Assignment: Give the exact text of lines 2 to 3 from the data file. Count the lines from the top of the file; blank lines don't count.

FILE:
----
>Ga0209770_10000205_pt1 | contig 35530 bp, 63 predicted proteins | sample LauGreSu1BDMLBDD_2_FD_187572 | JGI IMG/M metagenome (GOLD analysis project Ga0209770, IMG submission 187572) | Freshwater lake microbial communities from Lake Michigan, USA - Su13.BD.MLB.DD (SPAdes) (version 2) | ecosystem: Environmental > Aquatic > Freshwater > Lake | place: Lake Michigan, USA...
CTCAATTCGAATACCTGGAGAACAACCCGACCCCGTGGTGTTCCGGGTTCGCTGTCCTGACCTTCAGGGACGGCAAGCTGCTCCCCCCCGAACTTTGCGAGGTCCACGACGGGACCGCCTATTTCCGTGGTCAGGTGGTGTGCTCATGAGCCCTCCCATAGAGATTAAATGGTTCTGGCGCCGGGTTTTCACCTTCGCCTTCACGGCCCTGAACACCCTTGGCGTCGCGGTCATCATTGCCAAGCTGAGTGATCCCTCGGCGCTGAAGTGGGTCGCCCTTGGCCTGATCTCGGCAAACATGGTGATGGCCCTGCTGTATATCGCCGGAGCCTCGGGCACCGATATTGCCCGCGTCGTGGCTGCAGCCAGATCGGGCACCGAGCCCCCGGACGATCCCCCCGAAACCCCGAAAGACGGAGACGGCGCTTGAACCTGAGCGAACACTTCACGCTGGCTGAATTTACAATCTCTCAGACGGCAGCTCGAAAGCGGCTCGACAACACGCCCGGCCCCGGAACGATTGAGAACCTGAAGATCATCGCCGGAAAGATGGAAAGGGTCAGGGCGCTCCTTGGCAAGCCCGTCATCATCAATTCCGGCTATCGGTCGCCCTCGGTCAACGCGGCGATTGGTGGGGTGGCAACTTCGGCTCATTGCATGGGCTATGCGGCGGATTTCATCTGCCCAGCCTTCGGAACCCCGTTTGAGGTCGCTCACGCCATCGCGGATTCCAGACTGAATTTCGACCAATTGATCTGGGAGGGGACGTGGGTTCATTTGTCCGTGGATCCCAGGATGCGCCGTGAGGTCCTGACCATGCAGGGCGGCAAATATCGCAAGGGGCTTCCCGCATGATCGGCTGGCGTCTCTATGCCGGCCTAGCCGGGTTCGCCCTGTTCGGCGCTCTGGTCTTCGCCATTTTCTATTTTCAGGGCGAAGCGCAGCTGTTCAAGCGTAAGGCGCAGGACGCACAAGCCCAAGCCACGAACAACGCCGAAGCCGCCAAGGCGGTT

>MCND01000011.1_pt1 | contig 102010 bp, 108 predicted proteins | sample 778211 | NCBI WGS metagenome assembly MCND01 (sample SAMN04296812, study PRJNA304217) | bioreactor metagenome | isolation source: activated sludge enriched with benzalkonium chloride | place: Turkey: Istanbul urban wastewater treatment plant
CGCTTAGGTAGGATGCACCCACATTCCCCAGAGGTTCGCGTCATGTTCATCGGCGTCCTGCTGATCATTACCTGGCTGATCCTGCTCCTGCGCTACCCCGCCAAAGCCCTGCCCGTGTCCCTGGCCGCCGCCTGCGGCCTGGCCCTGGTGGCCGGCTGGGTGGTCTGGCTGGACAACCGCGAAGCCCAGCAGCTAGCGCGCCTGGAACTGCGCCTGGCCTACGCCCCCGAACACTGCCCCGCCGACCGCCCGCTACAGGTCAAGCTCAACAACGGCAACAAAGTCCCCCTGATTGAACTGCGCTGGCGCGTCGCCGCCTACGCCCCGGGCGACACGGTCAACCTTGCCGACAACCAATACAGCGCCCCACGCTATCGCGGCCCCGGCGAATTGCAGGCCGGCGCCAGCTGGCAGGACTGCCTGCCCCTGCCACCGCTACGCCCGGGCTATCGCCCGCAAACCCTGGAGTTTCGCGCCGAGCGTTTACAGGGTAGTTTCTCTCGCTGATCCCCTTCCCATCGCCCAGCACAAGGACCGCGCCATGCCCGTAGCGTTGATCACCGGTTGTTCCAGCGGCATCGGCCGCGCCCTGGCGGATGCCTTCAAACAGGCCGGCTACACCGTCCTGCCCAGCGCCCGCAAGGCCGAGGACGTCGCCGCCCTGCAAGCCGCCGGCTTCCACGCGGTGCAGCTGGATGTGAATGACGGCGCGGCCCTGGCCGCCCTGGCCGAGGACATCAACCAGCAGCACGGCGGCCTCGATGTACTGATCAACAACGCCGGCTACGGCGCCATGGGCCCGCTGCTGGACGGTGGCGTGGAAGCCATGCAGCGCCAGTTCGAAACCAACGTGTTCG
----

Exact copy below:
CTCAATTCGAATACCTGGAGAACAACCCGACCCCGTGGTGTTCCGGGTTCGCTGTCCTGACCTTCAGGGACGGCAAGCTGCTCCCCCCCGAACTTTGCGAGGTCCACGACGGGACCGCCTATTTCCGTGGTCAGGTGGTGTGCTCATGAGCCCTCCCATAGAGATTAAATGGTTCTGGCGCCGGGTTTTCACCTTCGCCTTCACGGCCCTGAACACCCTTGGCGTCGCGGTCATCATTGCCAAGCTGAGTGATCCCTCGGCGCTGAAGTGGGTCGCCCTTGGCCTGATCTCGGCAAACATGGTGATGGCCCTGCTGTATATCGCCGGAGCCTCGGGCACCGATATTGCCCGCGTCGTGGCTGCAGCCAGATCGGGCACCGAGCCCCCGGACGATCCCCCCGAAACCCCGAAAGACGGAGACGGCGCTTGAACCTGAGCGAACACTTCACGCTGGCTGAATTTACAATCTCTCAGACGGCAGCTCGAAAGCGGCTCGACAACACGCCCGGCCCCGGAACGATTGAGAACCTGAAGATCATCGCCGGAAAGATGGAAAGGGTCAGGGCGCTCCTTGGCAAGCCCGTCATCATCAATTCCGGCTATCGGTCGCCCTCGGTCAACGCGGCGATTGGTGGGGTGGCAACTTCGGCTCATTGCATGGGCTATGCGGCGGATTTCATCTGCCCAGCCTTCGGAACCCCGTTTGAGGTCGCTCACGCCATCGCGGATTCCAGACTGAATTTCGACCAATTGATCTGGGAGGGGACGTGGGTTCATTTGTCCGTGGATCCCAGGATGCGCCGTGAGGTCCTGACCATGCAGGGCGGCAAATATCGCAAGGGGCTTCCCGCATGATCGGCTGGCGTCTCTATGCCGGCCTAGCCGGGTTCGCCCTGTTCGGCGCTCTGGTCTTCGCCATTTTCTATTTTCAGGGCGAAGCGCAGCTGTTCAAGCGTAAGGCGCAGGACGCACAAGCCCAAGCCACGAACAACGCCGAAGCCGCCAAGGCGGTT

>MCND01000011.1_pt1 | contig 102010 bp, 108 predicted proteins | sample 778211 | NCBI WGS metagenome assembly MCND01 (sample SAMN04296812, study PRJNA304217) | bioreactor metagenome | isolation source: activated sludge enriched with benzalkonium chloride | place: Turkey: Istanbul urban wastewater treatment plant